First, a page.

Default

Yep. Nymphs are available year round to the trout, but they hide out under rocks and generally do their best not to be so available they get gobbled up. However when they must migrate the surface or to dry land in the case of some bugs, like some stoneflies, they are most vulnerable to trout. Day in and day out nymphing is the most productive way to fish. By the way, I fish dry flies almost exclusively. Just the way I like to fish and I am willing to accept a smaller chance of catching trout for the rush of seeing them take the fly on top. Go figure.
Reply With Quote
  #7  
Old 09-11-2009, 10:37 AM
nvr2L8's Avatar
nvr2L8 nvr2L8 is offline
Senior Member
 
Join Date: Jun 2007
Location: Maryville, TN
Posts: 1,063
Default

tjw,

The first year that I started fly fishing, I stuck almost exclusively with a Parachute Adams. You really can't go wrong with a PA in any season. By staying with one fly, I was able to focus on technique rather than fly selection. Just a thought.
__________________
Charlie B

His eye is on the sparrow and I know He watches me.
bartonca@hotmail.com
Reply With Quote
  #8  
Old 09-11-2009, 10:57 AM
Rog 1's Avatar
Rog 1 Rog 1 is offline
Senior Member
 
Join Date: Jan 2006
Location: Tallahassee, Florida
Posts: 884
Default

Good piece of advice...when I first started fishing all I ever used was a Ginger Quill dry fly....I caught fish on this fly spring, summer and fall...made life a lot simpler....had to learn to put this fly where the fish were...only later did I learn that there were other selections to go to....
Reply With Quote
  #9  
Old 09-11-2009, 11:00 AM
Carolina Boy's Avatar
Carolina Boy Carolina Boy is offline
Senior Member
 
Join Date: Nov 2008
Location: Waynesville NC
Posts: 515
Default

I would say the order of importance is wading and approach followed by cast/presentation and then pattern when it comes to the park. Again Rogers little pocket hatch chart is great, plus when you are starting out you can take it in the shop and find what is suggested without luggin a larger book in there. Oh and to further the Parachute Adams talk if you havent fished or heard of it try the Klinkhammer, It is a parachute pattern but it is on a curved hook shank it allows the hook to sit lower in the surface film, butter hook up ratio, big in Europe Just slayed the Browns in Ireland using em. I think Byron selles em, and I know he has the hooks if you tie. I love em you will find that even when everything is right sometimes in the park due to the erradic water fish will simply miss this helps and the fish doesn't have to come as hi outta the water to sip it, they feel better and you will too! But fish it barbless sometimes due to its float level fish can take it deep. So pack them hemos!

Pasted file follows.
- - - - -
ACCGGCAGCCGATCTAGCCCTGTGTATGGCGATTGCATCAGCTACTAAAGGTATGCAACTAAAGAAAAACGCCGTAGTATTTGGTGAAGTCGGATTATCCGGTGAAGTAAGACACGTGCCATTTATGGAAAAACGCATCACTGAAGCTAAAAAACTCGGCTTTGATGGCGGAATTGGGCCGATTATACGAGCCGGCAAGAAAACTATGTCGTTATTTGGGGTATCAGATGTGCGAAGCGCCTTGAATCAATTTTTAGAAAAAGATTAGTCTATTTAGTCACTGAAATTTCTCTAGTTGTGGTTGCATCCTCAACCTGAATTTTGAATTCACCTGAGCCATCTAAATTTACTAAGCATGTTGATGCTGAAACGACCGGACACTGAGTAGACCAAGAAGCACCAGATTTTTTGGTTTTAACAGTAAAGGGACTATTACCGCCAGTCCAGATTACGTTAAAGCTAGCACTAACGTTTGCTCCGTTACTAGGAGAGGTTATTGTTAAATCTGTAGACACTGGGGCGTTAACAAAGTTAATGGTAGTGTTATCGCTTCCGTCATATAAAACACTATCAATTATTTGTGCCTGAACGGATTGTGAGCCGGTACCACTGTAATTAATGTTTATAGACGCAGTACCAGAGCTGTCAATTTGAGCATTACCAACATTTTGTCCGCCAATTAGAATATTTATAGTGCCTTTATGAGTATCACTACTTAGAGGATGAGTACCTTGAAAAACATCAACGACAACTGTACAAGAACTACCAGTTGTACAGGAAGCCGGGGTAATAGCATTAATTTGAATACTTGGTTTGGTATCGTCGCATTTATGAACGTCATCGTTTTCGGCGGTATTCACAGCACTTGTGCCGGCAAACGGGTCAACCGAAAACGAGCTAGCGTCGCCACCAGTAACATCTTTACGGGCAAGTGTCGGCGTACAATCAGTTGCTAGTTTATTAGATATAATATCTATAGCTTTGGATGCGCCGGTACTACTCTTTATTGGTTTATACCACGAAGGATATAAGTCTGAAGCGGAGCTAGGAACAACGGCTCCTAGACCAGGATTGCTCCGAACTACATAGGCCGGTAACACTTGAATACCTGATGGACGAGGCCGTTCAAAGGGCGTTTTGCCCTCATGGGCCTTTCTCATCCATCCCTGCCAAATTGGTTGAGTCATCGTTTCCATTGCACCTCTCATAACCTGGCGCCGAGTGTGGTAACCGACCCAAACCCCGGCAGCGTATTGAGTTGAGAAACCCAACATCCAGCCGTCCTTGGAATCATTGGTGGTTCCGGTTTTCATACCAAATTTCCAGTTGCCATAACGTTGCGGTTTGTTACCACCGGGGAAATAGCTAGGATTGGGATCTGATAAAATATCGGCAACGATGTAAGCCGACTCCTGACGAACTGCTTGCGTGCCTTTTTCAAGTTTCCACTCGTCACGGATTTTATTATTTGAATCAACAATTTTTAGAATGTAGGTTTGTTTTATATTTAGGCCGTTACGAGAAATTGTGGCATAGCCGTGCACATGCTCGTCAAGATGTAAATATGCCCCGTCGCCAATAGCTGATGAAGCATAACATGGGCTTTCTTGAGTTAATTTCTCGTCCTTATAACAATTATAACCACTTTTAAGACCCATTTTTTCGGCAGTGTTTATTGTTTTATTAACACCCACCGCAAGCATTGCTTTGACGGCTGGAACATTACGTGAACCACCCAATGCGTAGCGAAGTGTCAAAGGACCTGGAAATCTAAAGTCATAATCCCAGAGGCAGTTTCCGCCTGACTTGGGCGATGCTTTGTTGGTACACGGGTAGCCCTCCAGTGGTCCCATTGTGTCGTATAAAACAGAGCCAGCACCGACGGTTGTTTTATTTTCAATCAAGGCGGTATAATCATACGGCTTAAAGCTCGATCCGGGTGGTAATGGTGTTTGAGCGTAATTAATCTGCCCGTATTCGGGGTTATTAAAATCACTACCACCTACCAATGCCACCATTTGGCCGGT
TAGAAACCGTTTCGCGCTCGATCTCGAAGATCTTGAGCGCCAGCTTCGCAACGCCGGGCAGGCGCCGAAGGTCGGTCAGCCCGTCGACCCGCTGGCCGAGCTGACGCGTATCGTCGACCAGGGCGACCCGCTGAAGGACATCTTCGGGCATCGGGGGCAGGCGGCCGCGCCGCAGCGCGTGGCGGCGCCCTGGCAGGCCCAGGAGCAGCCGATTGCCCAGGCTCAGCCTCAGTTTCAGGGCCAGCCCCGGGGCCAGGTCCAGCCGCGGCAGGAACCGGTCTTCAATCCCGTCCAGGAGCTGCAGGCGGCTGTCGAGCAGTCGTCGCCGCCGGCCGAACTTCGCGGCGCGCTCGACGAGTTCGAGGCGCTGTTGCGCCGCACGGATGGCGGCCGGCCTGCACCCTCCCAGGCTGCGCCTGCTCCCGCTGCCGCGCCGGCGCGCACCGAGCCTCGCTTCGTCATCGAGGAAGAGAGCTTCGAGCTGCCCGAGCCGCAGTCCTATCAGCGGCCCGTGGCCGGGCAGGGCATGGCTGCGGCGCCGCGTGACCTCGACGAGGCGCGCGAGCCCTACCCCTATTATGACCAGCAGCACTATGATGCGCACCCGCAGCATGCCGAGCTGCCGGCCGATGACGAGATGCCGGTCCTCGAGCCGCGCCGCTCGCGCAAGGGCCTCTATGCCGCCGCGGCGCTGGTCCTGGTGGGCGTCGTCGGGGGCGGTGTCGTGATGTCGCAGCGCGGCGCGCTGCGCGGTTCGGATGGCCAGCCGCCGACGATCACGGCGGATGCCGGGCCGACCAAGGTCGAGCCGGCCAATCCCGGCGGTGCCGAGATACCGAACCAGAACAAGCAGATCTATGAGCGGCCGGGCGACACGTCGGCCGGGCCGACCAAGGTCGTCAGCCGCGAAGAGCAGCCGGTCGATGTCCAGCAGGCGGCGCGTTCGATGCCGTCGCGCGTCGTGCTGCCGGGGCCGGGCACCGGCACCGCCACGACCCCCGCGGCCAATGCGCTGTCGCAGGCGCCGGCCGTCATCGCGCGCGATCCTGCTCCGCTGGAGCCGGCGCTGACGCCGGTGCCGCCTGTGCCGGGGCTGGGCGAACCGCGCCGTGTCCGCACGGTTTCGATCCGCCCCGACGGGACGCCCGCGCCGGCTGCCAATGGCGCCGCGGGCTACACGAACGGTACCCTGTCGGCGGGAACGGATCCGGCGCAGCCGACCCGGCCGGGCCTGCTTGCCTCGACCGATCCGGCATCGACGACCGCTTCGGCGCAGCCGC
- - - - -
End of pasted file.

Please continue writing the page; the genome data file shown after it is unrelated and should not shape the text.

__________________
If it swims throw a fly at it!

Barry Murphy
828-400-3335 (Cell)

www.projecthealingwaters.org
"Healing Those Who Serve"
Reply With Quote
  #10  
Old 09-11-2009, 11:04 AM
Rebelsoul Rebelsoul is offline
Senior Member
 
Join Date: Aug 2009
Location: Dickson Co. TN
Posts: 161
Default

I keep seeing several people say that the Adams/Parachute Adams,is their all time favorite...I've tended to use it more often than others because of the experienced anglers saying that.
As far as nymphs go,the Tellico is the one I try most often.
I like old fashioned things,learning history is a big thing to me and after reading some of Jim Casada's new book last night and the history he includes on all things pertaining to fishing in the Smokies,I would like to collect as many of the traditional fly patterns as I can and try them,doing something like that just adds to the fishing experience for me.
Reply With Quote
Reply

Thread Tools
Display Modes

Posting Rules
You may not post new threads
You may not post replies
You may not post attachments
You may not edit your posts

BB code is On
Smilies are On
[IMG] code is On
HTML code is Off

Forum Jump



All times are GMT -4. The time now is 04:50 AM.



Powered by vBulletin®
Copyright ©2000 - 2014, Jelsoft Enterprises Ltd.